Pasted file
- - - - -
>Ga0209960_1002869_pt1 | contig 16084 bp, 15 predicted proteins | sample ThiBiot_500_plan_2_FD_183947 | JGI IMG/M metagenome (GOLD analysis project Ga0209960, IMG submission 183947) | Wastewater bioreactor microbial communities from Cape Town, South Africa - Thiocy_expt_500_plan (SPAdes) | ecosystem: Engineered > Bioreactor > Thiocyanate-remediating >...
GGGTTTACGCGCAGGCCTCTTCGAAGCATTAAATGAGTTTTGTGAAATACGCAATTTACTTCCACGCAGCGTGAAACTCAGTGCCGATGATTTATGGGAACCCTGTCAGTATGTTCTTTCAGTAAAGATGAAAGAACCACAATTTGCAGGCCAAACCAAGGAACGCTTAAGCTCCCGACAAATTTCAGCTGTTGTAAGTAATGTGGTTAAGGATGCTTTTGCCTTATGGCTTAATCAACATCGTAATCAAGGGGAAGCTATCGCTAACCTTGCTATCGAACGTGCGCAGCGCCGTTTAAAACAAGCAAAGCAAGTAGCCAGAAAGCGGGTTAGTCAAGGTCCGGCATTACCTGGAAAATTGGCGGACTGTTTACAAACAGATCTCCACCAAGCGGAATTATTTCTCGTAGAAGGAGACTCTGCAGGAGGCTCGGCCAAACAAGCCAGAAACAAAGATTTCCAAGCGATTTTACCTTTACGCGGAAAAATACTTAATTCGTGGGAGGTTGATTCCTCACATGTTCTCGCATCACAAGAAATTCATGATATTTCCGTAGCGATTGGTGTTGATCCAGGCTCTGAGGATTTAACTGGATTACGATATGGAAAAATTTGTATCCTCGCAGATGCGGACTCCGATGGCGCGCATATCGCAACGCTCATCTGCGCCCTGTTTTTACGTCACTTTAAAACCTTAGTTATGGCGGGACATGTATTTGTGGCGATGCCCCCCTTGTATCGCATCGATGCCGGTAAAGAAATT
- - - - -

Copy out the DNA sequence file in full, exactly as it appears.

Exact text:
>Ga0209960_1002869_pt1 | contig 16084 bp, 15 predicted proteins | sample ThiBiot_500_plan_2_FD_183947 | JGI IMG/M metagenome (GOLD analysis project Ga0209960, IMG submission 183947) | Wastewater bioreactor microbial communities from Cape Town, South Africa - Thiocy_expt_500_plan (SPAdes) | ecosystem: Engineered > Bioreactor > Thiocyanate-remediating >...
GGGTTTACGCGCAGGCCTCTTCGAAGCATTAAATGAGTTTTGTGAAATACGCAATTTACTTCCACGCAGCGTGAAACTCAGTGCCGATGATTTATGGGAACCCTGTCAGTATGTTCTTTCAGTAAAGATGAAAGAACCACAATTTGCAGGCCAAACCAAGGAACGCTTAAGCTCCCGACAAATTTCAGCTGTTGTAAGTAATGTGGTTAAGGATGCTTTTGCCTTATGGCTTAATCAACATCGTAATCAAGGGGAAGCTATCGCTAACCTTGCTATCGAACGTGCGCAGCGCCGTTTAAAACAAGCAAAGCAAGTAGCCAGAAAGCGGGTTAGTCAAGGTCCGGCATTACCTGGAAAATTGGCGGACTGTTTACAAACAGATCTCCACCAAGCGGAATTATTTCTCGTAGAAGGAGACTCTGCAGGAGGCTCGGCCAAACAAGCCAGAAACAAAGATTTCCAAGCGATTTTACCTTTACGCGGAAAAATACTTAATTCGTGGGAGGTTGATTCCTCACATGTTCTCGCATCACAAGAAATTCATGATATTTCCGTAGCGATTGGTGTTGATCCAGGCTCTGAGGATTTAACTGGATTACGATATGGAAAAATTTGTATCCTCGCAGATGCGGACTCCGATGGCGCGCATATCGCAACGCTCATCTGCGCCCTGTTTTTACGTCACTTTAAAACCTTAGTTATGGCGGGACATGTATTTGTGGCGATGCCCCCCTTGTATCGCATCGATGCCGGTAAAGAAATT